Their information has been exposed through a database that was left completely unprotected on the web, waiting to be accessed by anyone who knew where to look.
Here is all you need to know about it.
On August 1, the team at security firm Comparitech caught Social Data, a Hong Kong-based social media analytics company, exposing three identical databases containing information on 235 million users of TikTok, Instagram, and YouTube.
The datasets, the researchers noted, had the public profile data of these users, including their full names, contact information, age, gender, images, and stats about followers.
The information in the database suggested that its source was Deep Social, an analytics platform that shut down in 2018 after being banned by Facebook and Instagram for mining data from users' profiles.
Now, this indicates that the data in question here was collected through Deep Social's modus operandi of web scraping, a technique of gathering data from web pages in an automated manner.
When Comparitech reached out to Deep Social, they forwarded the request to Social Data, which acknowledged the error and took the exposed database offline.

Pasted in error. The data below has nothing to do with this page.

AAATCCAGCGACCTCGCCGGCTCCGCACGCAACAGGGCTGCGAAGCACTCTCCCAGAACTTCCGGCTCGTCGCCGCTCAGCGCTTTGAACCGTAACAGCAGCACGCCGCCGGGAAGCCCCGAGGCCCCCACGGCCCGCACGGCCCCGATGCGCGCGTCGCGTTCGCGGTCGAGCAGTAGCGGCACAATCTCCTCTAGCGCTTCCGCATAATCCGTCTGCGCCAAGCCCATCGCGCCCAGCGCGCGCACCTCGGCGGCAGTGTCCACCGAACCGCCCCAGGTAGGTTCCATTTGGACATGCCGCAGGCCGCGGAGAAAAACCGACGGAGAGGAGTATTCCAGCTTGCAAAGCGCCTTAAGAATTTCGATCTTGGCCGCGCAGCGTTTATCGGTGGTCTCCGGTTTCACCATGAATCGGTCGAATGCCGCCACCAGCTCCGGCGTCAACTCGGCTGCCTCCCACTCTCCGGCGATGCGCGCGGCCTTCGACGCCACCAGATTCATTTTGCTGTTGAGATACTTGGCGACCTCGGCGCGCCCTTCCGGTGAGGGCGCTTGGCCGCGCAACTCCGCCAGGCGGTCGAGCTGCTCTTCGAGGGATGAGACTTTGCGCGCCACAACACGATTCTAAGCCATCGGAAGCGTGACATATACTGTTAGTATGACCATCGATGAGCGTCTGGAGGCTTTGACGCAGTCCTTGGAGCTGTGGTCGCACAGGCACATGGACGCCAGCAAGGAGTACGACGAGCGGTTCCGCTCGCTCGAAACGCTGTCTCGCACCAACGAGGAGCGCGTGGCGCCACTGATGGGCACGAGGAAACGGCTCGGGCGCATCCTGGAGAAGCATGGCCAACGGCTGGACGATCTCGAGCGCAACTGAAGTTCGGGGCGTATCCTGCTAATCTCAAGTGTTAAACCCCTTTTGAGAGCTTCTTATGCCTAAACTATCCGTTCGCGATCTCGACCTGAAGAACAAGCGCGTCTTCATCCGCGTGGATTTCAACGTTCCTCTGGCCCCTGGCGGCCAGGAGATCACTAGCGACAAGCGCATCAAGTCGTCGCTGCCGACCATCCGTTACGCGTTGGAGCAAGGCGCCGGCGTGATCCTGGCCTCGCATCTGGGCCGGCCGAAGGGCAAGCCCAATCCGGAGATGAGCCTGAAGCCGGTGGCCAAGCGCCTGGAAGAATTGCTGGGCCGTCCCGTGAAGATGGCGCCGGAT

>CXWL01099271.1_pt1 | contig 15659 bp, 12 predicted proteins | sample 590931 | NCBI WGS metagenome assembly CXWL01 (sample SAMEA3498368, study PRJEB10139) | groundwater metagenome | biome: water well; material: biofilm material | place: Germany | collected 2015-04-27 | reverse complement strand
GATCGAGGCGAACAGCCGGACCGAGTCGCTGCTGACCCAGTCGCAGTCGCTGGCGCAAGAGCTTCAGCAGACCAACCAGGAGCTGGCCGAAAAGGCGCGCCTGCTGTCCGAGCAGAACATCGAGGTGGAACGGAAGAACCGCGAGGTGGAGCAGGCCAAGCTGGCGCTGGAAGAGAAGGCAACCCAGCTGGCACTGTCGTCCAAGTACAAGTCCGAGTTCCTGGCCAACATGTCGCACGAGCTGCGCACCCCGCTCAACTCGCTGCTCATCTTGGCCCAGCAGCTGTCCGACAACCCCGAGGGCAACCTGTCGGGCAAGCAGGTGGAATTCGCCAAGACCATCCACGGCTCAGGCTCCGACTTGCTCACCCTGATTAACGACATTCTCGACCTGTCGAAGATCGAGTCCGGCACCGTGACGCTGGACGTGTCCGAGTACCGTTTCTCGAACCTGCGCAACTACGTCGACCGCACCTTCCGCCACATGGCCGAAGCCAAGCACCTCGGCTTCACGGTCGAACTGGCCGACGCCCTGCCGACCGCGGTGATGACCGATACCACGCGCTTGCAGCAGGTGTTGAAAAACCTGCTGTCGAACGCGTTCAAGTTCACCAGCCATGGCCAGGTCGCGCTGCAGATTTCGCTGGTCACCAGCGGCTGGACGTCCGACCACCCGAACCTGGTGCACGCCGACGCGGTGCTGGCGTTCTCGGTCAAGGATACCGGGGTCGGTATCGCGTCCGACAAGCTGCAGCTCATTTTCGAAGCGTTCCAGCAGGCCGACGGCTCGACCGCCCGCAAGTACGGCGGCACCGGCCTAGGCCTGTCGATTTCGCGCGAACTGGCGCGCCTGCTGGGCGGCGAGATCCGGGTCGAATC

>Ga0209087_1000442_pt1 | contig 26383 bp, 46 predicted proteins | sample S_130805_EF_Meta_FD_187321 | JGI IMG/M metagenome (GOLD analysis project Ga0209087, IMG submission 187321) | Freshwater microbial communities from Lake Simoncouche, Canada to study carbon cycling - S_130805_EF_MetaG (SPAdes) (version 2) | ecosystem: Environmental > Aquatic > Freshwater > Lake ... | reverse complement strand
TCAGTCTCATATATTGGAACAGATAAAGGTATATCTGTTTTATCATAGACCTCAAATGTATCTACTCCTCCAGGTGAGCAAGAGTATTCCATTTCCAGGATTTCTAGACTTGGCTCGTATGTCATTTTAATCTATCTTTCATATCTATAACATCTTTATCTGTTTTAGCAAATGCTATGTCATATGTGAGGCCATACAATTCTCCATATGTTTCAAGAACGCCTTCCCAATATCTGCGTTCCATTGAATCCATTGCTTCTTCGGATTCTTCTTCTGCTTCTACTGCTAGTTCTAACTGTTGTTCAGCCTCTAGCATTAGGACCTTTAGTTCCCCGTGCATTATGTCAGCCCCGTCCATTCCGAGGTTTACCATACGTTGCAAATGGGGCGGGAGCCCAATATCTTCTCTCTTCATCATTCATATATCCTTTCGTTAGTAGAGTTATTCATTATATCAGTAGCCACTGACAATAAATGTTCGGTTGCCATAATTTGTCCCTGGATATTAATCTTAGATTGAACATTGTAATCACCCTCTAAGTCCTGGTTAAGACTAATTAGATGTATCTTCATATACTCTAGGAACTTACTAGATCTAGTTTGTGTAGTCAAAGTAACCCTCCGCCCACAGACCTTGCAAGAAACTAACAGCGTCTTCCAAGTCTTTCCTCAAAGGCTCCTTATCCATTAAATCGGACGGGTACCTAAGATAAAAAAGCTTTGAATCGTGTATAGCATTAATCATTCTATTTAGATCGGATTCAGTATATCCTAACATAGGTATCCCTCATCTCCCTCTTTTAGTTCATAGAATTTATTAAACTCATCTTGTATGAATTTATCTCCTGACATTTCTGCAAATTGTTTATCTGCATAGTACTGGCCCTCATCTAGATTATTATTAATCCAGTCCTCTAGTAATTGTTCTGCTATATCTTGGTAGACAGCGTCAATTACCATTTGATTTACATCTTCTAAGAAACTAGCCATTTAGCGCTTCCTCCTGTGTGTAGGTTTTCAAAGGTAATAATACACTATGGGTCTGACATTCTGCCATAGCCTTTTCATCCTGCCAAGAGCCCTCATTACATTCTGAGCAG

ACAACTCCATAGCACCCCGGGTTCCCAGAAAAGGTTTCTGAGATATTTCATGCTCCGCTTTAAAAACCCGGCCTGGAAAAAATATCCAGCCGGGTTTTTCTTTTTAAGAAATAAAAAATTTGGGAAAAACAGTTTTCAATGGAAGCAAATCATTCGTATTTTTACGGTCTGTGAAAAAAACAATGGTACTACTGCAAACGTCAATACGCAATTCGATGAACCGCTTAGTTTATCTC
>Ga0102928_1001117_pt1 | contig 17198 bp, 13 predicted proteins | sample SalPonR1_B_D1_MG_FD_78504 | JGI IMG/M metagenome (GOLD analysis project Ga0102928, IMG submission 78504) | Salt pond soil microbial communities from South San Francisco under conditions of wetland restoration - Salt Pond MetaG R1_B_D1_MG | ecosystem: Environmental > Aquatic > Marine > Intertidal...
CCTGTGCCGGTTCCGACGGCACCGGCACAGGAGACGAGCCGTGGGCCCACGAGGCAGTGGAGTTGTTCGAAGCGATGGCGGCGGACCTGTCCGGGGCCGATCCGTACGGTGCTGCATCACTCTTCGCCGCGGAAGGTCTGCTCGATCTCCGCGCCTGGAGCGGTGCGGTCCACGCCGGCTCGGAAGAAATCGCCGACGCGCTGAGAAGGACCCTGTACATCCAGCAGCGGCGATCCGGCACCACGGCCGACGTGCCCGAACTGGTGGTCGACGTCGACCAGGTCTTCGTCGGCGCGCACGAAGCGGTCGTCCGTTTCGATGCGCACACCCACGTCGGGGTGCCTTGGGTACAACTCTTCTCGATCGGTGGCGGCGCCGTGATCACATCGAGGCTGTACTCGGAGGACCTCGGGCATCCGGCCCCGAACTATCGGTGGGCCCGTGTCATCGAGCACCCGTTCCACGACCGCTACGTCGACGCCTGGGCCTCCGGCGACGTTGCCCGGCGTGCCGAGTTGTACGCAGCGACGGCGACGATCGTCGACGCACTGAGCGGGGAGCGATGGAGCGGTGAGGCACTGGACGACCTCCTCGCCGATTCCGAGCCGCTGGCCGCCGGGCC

Social Data's spokesperson clarified, "Please, note that the negative connotation that the data has been hacked implies that the information was obtained surreptitiously. This is simply not true, all of the data is available freely to ANYONE with Internet access."
Even though web scraping is legal, social media firms, including the ones in question here, prohibit the practice through their terms.
This reason being: Gathering data on a large scale could lead to massive phishing attacks and cases of financial/identity theft.
In this case, around one in five entries either had a phone number or email, which could be used for targeted attacks.
Notably, Social Data has not revealed whether anyone else accessed this information before Comparitech got to it. If that has happened, the risk of phishing may still loom. To check if your passwords/emails have been leaked, visit haveibeenpwned.com.
Love Science news?
Subscribe to stay updated.